LENS I: Chapter 4
My father died quite young. My mother died very young. After my father died, I was asked to give a lecture in his memory. I called it ‘Living with an Eye’. At the time, I considered this both a kind of gentle joke of the sort at which my elegant father shone–the kick against grammar’s apparent rule–and a gainsaying of egotism, since my father, whose eye was wonderful, a plain fact to which his writing and his memory attest, was not an egoist. This was what I believed at the time I wrote my lecture.
I believe it differently now, having discovered that the sort of egoist he was not was not easy for either of them when combined with the sort of egoist my mother was not, and their issue is me, who can hardly bear to write the word ‘I’.
But I had best crack on and do it, or my children could be cast adrift as I was by unassertion. Thank God their fathers are fully furnished with a good I in each strong head.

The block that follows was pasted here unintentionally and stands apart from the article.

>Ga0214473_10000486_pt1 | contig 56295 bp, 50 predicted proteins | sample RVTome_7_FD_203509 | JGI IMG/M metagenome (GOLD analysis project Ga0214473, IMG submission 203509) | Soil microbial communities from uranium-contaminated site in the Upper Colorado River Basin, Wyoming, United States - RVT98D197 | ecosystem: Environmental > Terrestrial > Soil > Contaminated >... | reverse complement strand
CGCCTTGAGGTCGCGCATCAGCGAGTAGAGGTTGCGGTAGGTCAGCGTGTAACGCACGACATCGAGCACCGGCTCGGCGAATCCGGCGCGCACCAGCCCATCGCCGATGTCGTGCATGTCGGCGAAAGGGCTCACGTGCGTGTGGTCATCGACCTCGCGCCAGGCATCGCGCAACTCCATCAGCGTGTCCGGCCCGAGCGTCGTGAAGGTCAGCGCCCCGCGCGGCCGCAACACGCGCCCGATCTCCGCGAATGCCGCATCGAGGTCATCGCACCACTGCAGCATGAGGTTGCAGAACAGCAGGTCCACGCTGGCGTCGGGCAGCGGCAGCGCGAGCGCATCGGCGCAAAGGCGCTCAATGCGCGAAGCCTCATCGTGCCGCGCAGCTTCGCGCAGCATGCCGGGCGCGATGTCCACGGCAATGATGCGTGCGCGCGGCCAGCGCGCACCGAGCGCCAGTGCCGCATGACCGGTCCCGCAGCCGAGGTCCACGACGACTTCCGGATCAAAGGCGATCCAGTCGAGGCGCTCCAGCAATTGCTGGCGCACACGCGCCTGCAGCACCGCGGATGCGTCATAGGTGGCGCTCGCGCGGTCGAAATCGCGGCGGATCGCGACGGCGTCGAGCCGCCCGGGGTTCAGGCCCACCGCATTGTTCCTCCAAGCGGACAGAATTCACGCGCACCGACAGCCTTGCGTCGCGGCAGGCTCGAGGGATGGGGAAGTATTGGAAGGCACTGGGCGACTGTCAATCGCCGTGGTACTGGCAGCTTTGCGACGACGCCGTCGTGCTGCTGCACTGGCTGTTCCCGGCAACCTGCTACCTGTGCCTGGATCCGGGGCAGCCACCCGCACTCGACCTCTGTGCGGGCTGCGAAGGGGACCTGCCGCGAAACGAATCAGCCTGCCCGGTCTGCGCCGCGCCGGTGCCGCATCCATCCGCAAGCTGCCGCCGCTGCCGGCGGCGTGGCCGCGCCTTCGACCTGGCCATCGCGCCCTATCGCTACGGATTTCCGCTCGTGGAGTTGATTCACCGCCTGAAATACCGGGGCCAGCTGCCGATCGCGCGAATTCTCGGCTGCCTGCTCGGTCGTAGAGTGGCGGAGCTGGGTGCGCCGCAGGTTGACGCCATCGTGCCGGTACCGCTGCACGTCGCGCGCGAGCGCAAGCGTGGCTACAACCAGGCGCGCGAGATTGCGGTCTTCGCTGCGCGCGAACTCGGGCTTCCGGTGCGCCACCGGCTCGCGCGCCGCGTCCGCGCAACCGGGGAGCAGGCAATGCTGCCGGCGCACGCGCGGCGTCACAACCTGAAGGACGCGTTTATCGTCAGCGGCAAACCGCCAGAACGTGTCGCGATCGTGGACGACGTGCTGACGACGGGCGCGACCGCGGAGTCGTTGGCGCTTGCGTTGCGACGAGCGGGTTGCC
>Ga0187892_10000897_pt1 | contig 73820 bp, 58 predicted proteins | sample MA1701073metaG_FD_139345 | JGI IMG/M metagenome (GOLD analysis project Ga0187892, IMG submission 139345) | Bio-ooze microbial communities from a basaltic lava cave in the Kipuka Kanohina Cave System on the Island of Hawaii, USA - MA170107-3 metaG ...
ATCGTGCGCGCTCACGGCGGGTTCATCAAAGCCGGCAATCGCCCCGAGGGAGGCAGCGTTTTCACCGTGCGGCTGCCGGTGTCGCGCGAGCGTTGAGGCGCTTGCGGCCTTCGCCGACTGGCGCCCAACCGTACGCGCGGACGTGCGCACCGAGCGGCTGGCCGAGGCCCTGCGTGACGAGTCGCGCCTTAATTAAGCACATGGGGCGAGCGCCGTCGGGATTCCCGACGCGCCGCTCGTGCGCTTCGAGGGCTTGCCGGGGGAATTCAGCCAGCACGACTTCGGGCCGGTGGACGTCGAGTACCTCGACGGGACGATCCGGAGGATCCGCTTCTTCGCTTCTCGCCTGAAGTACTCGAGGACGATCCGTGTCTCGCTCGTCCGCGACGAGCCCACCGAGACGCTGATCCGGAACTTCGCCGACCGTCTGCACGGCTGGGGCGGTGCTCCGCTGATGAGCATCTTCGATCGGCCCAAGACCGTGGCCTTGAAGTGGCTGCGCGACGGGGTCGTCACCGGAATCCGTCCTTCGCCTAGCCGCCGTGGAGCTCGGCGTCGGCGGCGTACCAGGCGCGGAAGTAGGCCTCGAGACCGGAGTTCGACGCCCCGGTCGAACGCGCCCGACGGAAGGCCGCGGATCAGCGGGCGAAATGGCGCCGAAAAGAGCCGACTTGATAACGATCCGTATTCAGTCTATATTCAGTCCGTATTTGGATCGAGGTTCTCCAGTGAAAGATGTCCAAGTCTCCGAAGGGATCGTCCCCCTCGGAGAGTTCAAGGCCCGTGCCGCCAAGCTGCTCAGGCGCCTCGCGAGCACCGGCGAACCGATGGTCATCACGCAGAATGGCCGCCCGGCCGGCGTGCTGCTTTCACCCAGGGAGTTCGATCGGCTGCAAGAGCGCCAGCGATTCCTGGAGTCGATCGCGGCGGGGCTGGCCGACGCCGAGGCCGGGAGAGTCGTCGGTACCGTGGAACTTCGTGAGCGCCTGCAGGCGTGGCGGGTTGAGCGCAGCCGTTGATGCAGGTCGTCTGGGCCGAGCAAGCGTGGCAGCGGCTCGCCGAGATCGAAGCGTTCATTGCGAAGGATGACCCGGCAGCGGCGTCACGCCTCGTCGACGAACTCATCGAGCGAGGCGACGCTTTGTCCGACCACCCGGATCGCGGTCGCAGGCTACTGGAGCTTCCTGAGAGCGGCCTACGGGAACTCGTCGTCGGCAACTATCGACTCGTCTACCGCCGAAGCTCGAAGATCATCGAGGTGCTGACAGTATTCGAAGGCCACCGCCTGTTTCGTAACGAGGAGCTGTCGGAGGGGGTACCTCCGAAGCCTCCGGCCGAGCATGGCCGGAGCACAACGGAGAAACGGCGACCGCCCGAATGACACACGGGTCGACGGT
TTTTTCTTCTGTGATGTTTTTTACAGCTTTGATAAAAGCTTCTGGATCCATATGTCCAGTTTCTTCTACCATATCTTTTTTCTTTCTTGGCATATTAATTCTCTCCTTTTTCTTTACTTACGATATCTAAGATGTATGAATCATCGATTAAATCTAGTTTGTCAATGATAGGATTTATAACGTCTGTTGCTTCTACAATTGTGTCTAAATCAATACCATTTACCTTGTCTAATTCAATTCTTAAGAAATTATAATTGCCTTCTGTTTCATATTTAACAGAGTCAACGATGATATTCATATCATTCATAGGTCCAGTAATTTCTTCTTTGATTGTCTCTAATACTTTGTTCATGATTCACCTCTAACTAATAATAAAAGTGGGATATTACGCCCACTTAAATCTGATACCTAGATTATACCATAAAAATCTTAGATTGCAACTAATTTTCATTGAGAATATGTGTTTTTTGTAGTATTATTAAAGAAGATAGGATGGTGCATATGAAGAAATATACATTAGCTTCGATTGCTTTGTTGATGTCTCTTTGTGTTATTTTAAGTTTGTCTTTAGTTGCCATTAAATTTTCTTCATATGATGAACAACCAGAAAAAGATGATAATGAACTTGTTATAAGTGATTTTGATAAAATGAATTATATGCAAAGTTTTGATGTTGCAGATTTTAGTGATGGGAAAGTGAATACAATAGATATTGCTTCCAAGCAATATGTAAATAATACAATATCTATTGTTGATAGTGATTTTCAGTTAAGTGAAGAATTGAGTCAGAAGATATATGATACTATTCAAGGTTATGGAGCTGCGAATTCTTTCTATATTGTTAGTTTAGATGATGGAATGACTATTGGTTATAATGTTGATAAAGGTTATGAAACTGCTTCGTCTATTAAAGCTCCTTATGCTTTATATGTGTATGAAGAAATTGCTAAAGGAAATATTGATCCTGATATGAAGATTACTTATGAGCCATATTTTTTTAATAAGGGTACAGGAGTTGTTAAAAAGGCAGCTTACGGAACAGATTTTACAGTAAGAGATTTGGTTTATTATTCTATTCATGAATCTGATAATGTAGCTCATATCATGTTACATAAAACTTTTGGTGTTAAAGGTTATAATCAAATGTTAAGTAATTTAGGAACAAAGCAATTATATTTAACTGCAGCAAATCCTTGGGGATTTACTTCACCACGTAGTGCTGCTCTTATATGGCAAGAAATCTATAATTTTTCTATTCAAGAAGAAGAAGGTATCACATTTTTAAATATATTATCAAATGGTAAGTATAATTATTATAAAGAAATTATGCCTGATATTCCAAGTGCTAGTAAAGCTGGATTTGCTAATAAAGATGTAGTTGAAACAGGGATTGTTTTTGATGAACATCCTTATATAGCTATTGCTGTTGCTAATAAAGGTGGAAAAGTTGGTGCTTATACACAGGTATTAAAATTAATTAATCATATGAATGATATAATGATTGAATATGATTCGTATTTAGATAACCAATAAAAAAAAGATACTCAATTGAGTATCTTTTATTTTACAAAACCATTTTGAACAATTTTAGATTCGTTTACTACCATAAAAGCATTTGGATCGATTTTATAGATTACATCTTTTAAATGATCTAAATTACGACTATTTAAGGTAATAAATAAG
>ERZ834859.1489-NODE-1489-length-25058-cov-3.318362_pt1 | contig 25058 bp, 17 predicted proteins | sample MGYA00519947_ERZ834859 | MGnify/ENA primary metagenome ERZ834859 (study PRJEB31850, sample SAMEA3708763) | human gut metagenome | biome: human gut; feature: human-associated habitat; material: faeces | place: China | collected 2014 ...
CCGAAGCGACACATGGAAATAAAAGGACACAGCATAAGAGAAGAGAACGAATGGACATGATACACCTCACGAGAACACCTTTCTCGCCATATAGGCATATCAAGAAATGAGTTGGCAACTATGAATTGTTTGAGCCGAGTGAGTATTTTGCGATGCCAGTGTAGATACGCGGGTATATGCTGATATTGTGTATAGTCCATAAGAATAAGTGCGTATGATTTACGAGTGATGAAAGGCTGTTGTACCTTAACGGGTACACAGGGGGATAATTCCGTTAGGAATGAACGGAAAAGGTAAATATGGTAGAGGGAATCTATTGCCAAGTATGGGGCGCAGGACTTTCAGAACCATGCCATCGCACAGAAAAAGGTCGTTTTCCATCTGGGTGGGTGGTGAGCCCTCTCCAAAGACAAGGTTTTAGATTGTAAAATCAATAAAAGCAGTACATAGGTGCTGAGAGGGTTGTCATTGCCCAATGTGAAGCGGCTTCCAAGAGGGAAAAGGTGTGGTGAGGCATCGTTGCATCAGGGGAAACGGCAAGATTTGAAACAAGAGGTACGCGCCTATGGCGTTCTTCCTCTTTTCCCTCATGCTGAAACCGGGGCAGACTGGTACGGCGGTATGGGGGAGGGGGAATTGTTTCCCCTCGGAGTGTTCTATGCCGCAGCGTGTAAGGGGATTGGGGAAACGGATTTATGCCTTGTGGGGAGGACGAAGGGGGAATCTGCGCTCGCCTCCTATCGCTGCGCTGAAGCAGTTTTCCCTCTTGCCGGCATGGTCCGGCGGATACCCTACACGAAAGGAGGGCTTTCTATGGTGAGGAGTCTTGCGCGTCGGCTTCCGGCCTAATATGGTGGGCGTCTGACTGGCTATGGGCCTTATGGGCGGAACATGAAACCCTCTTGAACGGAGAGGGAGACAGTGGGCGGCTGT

Three meetings jolted the long-laid reason to start digging for my life. I met myself in a published diary and feared the loose half-life of what I found there. I met my father in a memoir and saw him as a boy. And I met my daughter’s notion of the Queen as a being without meaning, and I thought that if I did not at least try to re-enthrone the monarch in my female child’s head I hadn’t a hope of sharing my imaginative life with her, or of consoling her, no matter how much I madden her now, after my death.
The person I met in the diary was referred to as ‘the beautiful bolter’. It was like being sicked up. I couldn’t get the smell of it from me, because I was made of the vomit. Of course, part of having any kind of publicity, which is now a wretchedly essential part of selling books, carries an afterwash, but this was in the diary of someone I had loved and respected, to whom I had sent the only frequentative Valentine cards of my life, apart from those to my children. The adjective disquieted me as much as the noun in Jim Lees-Milne’s phrase. And in those pages I met Fram, Minoo’s father, damaged, and that by me.